What a beautiful bank holiday weekend it’s been. Have gone on a walk somewhere new, briefly went to the beach and hung out in the garden with books and beer! I also got round to some garden tasks, including finally planting that laurel I bought back before Easter… In my defence, the back garden was completely paved and membraned over by the last owner, so planting anything new is a nightmare.

I also planted up my miracle hosta (it never gets eaten by slugs) in a new container with some friends. Fingers crossed the slugs don’t find it in its new home. Because of the aforementioned paving, we have a lot of things in pots and containers. The raised beds are pretty much reserved for vegetables except for the patch of accidental poppies we have going on.

Metal tub planted up with hosta and purple flowers

On the blog I posted a whole two reviews; The Road Trip by Beth O’Leary and Blackheart Knights by Laure Eve. Since tomorrow is June I will be starting on my 20 Books of Summer pledge to review all 20 books I read for that.

This past week I was mostly reading Stu Turton’s The Devil and the Dark Water. I don’t think it knew what it wanted to be, and maybe that was the point, but it didn’t really work for me. The attempt to create a golden age of crime vibe made it all a bit glib which didn’t work with the seriousness of what was going on. Some of it was too modern and this would have all been OK if it were about half the length, but I grew tired of it and just wanted to find out who was behind it all. If you like the idea of historical crime fiction with a demonic aspect, I highly recommend Lloyd Shepherd’s Charles Horton series.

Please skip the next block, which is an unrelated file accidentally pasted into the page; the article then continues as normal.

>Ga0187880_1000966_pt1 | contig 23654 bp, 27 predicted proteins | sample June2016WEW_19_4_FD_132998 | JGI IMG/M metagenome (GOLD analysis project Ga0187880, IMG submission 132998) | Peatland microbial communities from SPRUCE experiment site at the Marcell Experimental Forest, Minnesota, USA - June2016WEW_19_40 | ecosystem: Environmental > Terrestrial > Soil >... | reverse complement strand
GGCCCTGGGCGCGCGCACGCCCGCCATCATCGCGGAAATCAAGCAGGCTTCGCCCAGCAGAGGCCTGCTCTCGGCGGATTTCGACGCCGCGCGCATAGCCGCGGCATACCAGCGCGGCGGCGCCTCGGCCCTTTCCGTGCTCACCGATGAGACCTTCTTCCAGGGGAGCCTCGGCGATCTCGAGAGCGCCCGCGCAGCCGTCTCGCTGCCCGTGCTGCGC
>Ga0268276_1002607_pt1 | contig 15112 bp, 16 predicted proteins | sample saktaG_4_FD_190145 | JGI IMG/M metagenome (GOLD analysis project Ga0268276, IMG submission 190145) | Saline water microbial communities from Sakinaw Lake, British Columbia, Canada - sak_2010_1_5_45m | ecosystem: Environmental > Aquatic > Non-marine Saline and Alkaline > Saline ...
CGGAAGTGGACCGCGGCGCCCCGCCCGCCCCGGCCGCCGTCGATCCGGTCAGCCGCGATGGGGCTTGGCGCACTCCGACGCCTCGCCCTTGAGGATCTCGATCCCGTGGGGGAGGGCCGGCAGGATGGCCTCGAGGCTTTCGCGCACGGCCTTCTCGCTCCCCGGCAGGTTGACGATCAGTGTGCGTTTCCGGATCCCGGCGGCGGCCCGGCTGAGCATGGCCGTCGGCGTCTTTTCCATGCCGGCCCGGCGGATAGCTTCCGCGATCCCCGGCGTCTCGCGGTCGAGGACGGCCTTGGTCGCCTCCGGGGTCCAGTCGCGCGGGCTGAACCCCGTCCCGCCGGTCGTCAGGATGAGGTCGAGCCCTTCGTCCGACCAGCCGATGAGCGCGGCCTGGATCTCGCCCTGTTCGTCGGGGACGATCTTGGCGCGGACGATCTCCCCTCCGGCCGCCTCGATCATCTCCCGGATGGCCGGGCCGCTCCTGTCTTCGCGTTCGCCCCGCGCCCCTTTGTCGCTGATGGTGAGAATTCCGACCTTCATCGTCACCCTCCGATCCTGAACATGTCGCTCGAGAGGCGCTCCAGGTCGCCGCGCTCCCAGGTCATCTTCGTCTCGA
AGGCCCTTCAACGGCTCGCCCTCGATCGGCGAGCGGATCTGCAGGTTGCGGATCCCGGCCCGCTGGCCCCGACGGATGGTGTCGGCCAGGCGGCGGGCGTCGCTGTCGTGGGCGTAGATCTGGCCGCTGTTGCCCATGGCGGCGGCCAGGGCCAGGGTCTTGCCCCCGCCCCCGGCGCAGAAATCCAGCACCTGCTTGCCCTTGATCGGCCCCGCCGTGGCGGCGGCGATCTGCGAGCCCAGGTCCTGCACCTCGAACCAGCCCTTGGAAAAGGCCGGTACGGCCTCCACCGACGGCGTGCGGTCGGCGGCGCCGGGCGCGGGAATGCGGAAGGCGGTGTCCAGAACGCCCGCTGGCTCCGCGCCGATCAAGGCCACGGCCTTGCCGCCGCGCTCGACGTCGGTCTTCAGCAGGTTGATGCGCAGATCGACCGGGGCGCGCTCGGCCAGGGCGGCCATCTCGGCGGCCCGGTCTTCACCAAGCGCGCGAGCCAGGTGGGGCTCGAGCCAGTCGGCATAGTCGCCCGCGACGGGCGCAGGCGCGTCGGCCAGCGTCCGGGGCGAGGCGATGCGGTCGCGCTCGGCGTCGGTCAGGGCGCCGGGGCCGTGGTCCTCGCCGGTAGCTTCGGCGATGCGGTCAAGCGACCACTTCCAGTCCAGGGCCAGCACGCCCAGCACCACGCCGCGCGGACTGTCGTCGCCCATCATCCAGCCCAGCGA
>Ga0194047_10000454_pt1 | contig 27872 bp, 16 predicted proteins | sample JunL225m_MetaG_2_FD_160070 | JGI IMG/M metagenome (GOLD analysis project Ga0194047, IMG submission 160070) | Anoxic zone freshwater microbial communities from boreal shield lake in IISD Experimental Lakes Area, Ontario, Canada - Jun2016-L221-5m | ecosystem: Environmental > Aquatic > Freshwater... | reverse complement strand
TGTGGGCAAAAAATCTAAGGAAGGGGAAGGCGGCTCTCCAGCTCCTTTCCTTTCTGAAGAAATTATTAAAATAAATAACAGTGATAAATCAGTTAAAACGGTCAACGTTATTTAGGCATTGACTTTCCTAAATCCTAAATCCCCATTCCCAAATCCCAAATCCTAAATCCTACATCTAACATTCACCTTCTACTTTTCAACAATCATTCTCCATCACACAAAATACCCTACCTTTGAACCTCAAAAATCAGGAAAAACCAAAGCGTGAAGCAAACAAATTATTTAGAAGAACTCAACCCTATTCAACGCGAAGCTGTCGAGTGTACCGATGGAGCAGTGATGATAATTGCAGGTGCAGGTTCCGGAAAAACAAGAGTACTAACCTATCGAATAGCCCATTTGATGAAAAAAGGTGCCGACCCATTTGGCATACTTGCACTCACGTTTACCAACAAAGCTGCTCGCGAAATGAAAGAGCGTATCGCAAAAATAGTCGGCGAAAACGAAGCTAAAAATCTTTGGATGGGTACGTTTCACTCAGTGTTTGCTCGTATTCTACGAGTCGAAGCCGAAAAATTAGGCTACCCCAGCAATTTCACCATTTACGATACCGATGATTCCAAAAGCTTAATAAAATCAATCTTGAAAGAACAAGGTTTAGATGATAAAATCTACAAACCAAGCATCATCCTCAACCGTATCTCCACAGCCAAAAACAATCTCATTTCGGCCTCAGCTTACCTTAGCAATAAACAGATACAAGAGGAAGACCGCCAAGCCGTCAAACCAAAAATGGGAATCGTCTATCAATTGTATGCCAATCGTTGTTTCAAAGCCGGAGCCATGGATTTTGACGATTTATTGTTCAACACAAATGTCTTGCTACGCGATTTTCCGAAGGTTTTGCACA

I also read Everyone Dies Famous in a Small Town by Bonnie-Sue Hitchcock which is a novel made up of interconnecting stories. Each one features a character who was mentioned or appeared in the previous story, building up to create a picture of small town life for teenagers with a backdrop of wildfires and abuse (but also some really sweet bits). This was a lovely surprise as it was a bit of a random purchase.

We continued our tour of the New Forest’s underwhelming tourist attractions with the Rufus Stone. I joke, we really have lovely walks but I can totally imagine people setting off to see these things and wondering where the visitor centre is. The Rufus Stone marks the spot that King William II was accidentally shot and killed (if we are to believe Sir Walter Tyrrell).

Scully the Labrador sat in front of sign stating this was the location that King William II was shot by accident.

Scully obviously had a great time getting there.

There are a lot of roan New Forest Ponies about at the moment, they are so pretty. The stallions got let out a few weeks ago so I’m looking forward to seeing the foals in the future.

Blue roan New Forest Pony

New books acquired:

[GIFTED] A Master of Djinn by P. Djèlí Clark (Orbit)
When the Tiger Came Down the Mountain by Nghi Vo (ebook)
The Baby is Mine by Oyinkan Braithwaite (ebook)
The Survivors by Jane Harper (ebook)